Common Core bill generates concern among lawmakers; Critics warn there may be ‘unintended consequences’
by Michelle Babcock
March 07, 2014 04:00 AM | 2090 views | 0 0 comments | 16 16 recommendations | email to a friend | print
Barbara Jacoby
Barbara Jacoby
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Local lawmakers are waiting to see what changes come from the House Education Committee before drawing conclusions on a bill that some say could fundamentally change the way Georgia adopts common education standards.

Senate Bill 167, referred to as the Common Core bill, could go before the House for a vote next week, and some say it could provide a way for the state to pull out of the widely debated Common Core Standards.

But some critics warn there may be unintended consequences from the bill that passed in the Senate on Feb. 25 and crossed over for review in the House of Representatives.

When asked for the superintendent’s comments on how the bill could impact the local school system, School District spokeswoman Barbara Jacoby referred questions to the Georgia Education Coalition.

Jacoby said the Cherokee School District is a member of the Georgia Education Coalition and supports its position on the bill.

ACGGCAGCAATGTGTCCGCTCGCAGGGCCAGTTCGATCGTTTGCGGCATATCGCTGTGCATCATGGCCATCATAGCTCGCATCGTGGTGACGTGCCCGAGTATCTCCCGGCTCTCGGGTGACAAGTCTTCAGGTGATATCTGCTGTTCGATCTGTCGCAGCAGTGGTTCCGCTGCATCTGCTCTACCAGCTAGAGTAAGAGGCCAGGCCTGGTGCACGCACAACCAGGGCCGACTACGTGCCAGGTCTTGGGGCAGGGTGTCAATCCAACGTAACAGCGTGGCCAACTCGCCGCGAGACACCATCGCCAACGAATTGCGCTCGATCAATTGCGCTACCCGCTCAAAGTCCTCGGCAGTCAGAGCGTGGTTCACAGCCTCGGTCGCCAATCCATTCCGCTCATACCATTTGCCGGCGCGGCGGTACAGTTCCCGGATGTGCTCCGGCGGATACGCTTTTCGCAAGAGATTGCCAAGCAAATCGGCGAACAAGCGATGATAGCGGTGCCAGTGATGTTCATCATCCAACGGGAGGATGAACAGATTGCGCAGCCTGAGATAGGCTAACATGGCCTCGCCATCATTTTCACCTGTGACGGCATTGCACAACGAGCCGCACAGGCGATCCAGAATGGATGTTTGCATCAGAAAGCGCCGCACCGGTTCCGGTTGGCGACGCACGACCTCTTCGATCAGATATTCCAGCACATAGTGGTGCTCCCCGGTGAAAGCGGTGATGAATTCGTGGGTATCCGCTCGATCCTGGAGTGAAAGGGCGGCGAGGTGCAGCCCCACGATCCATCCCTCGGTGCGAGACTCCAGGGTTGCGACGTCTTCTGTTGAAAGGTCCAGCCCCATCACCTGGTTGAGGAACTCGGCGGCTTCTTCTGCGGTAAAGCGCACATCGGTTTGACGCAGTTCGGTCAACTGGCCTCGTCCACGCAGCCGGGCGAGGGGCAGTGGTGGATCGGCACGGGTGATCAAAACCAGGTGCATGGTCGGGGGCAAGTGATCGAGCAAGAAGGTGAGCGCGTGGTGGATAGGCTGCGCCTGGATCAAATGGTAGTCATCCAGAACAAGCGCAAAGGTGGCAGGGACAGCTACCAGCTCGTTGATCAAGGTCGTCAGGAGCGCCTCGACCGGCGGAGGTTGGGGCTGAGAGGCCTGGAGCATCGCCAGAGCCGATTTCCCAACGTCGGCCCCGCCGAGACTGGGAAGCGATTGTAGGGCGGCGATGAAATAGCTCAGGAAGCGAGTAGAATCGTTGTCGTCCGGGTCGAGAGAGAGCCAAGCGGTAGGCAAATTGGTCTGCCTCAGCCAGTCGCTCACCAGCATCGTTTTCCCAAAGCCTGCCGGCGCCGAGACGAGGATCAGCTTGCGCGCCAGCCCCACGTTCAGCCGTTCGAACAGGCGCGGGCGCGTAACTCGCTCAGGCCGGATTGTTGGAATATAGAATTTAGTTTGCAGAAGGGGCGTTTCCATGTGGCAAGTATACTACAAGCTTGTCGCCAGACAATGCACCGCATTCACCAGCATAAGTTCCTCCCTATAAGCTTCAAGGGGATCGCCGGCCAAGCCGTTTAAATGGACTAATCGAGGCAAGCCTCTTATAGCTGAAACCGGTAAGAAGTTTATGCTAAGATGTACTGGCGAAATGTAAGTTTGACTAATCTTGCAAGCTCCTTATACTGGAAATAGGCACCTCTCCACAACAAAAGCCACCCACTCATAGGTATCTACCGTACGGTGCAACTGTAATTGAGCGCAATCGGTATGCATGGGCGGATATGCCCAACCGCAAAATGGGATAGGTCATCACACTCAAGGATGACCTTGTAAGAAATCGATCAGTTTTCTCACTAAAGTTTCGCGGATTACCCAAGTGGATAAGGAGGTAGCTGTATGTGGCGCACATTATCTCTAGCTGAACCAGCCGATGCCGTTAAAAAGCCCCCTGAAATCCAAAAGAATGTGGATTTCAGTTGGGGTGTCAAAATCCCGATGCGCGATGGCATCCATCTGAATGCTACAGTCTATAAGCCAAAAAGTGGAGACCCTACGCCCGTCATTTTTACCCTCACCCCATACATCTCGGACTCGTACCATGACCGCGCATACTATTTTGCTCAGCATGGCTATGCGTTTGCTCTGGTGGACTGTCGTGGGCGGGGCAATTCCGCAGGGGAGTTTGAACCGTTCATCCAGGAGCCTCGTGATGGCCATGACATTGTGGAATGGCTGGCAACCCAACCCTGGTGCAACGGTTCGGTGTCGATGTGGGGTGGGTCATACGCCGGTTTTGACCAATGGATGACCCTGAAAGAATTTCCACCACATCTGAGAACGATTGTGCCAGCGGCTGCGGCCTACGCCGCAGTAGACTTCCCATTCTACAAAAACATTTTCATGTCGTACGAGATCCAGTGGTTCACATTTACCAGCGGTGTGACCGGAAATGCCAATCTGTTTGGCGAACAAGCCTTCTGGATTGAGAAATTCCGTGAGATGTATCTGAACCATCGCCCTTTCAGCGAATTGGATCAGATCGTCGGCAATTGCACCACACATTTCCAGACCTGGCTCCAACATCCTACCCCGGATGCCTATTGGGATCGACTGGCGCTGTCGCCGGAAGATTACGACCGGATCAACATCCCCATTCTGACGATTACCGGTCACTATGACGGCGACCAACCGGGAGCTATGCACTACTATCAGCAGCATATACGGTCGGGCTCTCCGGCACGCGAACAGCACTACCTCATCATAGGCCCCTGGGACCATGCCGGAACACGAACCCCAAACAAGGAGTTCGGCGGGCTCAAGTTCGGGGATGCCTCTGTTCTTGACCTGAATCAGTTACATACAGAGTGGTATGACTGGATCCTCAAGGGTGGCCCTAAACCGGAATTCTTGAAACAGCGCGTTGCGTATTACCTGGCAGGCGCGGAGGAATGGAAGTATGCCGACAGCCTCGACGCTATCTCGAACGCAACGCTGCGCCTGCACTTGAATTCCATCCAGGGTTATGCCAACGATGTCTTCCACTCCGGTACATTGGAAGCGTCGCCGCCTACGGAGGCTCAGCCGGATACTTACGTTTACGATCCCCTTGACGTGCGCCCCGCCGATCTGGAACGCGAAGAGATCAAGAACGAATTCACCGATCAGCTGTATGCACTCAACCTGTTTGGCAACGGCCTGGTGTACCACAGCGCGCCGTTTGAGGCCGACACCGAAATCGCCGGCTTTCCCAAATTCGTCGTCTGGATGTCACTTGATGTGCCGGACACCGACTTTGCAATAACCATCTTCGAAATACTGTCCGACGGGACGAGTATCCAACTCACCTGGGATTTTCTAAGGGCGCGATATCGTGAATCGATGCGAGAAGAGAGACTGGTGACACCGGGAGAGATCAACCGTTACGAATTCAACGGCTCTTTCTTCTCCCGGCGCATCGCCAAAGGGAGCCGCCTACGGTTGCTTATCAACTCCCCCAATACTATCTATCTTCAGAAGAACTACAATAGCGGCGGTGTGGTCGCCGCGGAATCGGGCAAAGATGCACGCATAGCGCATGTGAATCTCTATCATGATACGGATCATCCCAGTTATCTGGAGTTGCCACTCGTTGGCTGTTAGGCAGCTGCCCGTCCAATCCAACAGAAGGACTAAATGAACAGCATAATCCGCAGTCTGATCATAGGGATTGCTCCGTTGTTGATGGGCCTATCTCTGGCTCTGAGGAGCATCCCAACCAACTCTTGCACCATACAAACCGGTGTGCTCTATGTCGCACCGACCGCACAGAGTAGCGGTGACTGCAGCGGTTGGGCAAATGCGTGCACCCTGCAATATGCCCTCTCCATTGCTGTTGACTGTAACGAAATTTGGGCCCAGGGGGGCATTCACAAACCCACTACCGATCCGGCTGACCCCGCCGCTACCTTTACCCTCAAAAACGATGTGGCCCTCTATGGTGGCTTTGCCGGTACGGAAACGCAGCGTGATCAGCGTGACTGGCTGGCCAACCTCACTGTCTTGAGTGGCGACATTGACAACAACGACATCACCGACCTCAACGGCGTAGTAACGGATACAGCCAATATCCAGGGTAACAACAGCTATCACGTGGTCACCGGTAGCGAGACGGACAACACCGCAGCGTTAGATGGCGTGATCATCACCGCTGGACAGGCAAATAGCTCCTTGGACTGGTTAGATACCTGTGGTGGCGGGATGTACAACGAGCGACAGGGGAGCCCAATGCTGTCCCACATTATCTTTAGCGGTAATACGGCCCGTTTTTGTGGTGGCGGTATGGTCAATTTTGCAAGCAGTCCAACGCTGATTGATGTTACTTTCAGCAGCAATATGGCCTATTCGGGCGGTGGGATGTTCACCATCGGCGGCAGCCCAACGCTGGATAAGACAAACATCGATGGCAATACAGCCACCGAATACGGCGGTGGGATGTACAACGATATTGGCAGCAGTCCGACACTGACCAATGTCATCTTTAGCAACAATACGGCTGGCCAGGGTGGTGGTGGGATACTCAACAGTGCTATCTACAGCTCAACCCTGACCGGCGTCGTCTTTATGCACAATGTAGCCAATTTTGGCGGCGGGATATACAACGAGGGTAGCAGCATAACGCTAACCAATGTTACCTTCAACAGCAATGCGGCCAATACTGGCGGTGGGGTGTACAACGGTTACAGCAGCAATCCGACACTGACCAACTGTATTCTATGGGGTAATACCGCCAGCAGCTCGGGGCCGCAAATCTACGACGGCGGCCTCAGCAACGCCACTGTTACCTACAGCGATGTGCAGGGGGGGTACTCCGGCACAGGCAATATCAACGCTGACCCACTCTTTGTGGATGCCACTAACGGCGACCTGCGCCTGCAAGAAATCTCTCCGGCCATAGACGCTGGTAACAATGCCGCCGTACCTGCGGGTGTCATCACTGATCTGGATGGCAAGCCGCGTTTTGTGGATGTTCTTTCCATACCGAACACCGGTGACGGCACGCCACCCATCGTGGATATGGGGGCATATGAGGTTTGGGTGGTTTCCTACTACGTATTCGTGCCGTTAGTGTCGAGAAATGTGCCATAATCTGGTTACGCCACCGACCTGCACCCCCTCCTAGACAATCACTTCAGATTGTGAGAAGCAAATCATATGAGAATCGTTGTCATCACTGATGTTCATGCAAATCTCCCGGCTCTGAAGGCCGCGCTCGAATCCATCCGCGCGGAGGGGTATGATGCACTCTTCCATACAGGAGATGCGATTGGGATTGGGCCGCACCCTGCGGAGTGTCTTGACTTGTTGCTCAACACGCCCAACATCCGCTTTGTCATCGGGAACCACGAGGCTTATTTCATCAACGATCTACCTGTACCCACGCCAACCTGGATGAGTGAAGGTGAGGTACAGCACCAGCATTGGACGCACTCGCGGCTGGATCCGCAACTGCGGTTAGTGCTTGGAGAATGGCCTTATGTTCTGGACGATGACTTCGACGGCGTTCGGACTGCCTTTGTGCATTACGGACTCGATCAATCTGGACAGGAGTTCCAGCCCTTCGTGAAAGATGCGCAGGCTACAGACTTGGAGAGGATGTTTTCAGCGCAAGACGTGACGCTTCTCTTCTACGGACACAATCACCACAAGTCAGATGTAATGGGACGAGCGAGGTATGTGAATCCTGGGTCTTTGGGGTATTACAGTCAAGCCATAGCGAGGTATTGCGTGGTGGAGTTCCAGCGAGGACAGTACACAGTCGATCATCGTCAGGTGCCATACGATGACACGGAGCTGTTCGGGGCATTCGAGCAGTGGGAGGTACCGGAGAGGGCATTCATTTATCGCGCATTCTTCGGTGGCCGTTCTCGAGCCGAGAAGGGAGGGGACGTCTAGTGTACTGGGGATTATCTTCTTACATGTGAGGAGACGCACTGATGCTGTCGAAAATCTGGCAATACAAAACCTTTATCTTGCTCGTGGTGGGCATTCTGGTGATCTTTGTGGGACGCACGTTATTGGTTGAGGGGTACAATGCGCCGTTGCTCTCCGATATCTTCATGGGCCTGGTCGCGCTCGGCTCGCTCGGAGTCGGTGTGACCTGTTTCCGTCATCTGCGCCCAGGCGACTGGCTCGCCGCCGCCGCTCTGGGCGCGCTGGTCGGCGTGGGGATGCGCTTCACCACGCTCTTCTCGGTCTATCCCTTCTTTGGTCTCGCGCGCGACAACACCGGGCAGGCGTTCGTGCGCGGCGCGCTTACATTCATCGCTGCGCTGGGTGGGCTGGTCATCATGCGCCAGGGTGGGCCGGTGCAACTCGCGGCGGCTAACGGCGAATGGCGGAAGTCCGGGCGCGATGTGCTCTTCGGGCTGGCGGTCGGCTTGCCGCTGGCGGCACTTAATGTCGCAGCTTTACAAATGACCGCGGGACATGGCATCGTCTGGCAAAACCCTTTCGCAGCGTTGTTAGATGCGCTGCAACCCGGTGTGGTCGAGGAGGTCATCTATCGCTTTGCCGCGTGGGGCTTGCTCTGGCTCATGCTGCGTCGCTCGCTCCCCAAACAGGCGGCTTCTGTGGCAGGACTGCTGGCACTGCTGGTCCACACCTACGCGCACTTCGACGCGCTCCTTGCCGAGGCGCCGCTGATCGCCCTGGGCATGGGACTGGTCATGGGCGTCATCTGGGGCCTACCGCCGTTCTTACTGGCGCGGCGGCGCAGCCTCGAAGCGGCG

“There has been much discussion, debate and confusion recently, relative to SB 167,” Jacoby stated in an email. “The Georgia Education Coalition, which includes CCSD, has provided the House Education Committee with an amended version of the bill, which would clarify much of what is currently being debated.”

The Georgia Education Coalition lobbies for six of the largest and fastest-growing school districts in the state, including the Cherokee County School District, as well as Cobb, Gwinnett, Fulton and Coweta counties and the city of Cartersville.

Chuck Clay, former senator and a lobbyist with the GEC, was at the Capitol on Thursday and said members of the six school systems he represents have differing opinions on the bill.

“There is a lot of movement in the House right now (about the bill),” Clay said.

Clay said while the intent of the bill is acceptable, some of the language used could cause unintended consequences for students and educators.

“There is concern over unintended consequences … that could do real damage to things that are incredibly important to student improvement,” Clay said.

Rep. Mandi Ballinger (R- Canton) said some of the language in the bill is troubling, “because if we eliminate national standards, then we eliminate national standards tests.”

Ballinger said many national tests are needed for entry into careers and college, and she wants to be sure the bill wouldn’t block important national tests like the SAT.

“To my understanding there are going to be a lot of changes as it moves through the House,” Ballinger said Thursday. “We’re going to take a really hard, close look at it to make sure there aren’t any adverse effects on the students of Cherokee County.”

Rep. Scot Turner (R- Holly Springs) said because the bill is still undergoing changes he hasn’t made a final judgment on it yet.

“That bill has undergone some significant changes since it was first introduced, and my understanding is that it is still undergoing significant changes,” Turner said Thursday.